If you grew up in Yankton, South Dakota, or spent any time in the Yankton area at all, what you're about to read will come as no surprise to you.

Growing up in Yankton back in the day meant a few things, one car dealership, hanging out at Lewis and Clark Lake on weekends, and very few fast food joints.

The first time our mom took us to A&W, we thought we had moved into another dimension! What was this place where you spoke into a funny little marquee speaker, told them you wanted a root beer float and it magically appeared on a tray they hung on your window? Only icy glass mugs for you, you little tire biters!

But wait! There was something even better in Yankton. And some of us only discovered it in middle school.

Willert's Drive-In, AKA Willert's Tastee Treat, was the place and the Tastee Beef Sandwich (with or without cheese) was the star!

No, it's not a burger, it is a loose meat sandwich made out of ground beef and rainbows! The secret recipe for this savory concoction is buried somewhere near Gavin's Point Dam, but no one's talking!

As long as you're having the Tastee Beef sandwich, make it 'the special,' with fries and a malt or shake.

Maybe you just need something sweet. Would a mile-high creamy, dreamy twist cone do the trick? Of course. Or maybe a Chocolate Cherry Sundae, or. . .

The list is too long to mention.

yankton Willert's Drive-In
Tastee Treet Drive-In, 413 W. 4th Street, Yankton, SD (Google Maps)

Just drive in, because it is a drive-in, after all. Think about it for a couple of minutes, then order. Whatever you get, you'll be glad you stopped for a nosh.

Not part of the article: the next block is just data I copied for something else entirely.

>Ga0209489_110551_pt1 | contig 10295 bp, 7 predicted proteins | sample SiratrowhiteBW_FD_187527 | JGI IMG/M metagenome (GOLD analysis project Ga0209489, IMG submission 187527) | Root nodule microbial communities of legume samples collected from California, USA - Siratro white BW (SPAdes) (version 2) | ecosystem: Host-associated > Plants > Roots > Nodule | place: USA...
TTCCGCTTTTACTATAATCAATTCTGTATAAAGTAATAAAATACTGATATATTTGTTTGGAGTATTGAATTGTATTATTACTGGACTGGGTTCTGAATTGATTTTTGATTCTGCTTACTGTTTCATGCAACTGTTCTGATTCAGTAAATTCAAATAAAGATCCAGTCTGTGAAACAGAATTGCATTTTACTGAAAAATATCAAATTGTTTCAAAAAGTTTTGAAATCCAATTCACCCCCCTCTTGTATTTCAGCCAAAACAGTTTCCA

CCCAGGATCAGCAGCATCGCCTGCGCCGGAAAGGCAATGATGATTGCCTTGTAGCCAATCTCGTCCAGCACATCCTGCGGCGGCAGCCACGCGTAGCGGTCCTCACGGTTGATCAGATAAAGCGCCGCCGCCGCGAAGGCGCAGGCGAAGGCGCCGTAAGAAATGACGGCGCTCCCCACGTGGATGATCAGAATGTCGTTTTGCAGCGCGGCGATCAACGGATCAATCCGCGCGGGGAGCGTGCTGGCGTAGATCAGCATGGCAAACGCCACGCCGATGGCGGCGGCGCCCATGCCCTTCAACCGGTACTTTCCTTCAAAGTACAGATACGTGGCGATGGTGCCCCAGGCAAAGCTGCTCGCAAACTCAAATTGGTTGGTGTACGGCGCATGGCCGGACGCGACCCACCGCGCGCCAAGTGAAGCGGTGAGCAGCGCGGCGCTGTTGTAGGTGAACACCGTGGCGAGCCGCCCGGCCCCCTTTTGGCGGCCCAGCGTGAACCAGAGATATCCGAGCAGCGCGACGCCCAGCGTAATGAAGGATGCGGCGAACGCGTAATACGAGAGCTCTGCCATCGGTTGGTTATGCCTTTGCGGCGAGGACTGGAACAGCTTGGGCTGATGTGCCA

And you don't have to be in junior high school to love it.

Source: Only in Your State/South Dakota and Patty Dee

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Dives Worth a Drive in South Dakota, Iowa and Minnesota

Almost every small town has a watering hole. It’s where the locals go to kick back a few brews and engage in conversation. Some of these establishments are located in buildings almost as old as the town itself. There might be a fresh coat of paint on the walls or new vinyl on the booth seats, but the ambiance is still reminiscent of a good ol’ dive.

If you think a dive bar is all about sketchy clientele and the smell of the Devil’s lettuce and stale Grain Belt, you’d be wrong. Not every dive bar has a bad reputation.

Let’s determine what makes a bar a dive bar.

  • A dive bar has character. Neon beer signs and local memorabilia adorn the walls.
  • There are usually only a few televisions.
  • You might even find a pool table, dart board, and a few video lottery machines.
  • The bartender knows everyone and all of the town’s gossip and they know what you drink.
  • Dive bars are known for their inexpensive heavy pours and happy hours.
  • Many dive bars don’t even serve food, except for the perpetual pickled eggs and maybe a pepperoni Tombstone.
  • Dive bars aren't fancy. You might see 70's-style wood panel on the walls and wobbly tables leveled with a folded napkin.
  • And, finally, the bathrooms. The bathrooms in dive bars are in a class by themselves and could be a whole topic on its own. 

There are several small-town dives in our area with friendly faces, cheap booze with a burn, and even really good food! We use the term "dive bar" in the most affectionate way. Here are some of our favorites. 

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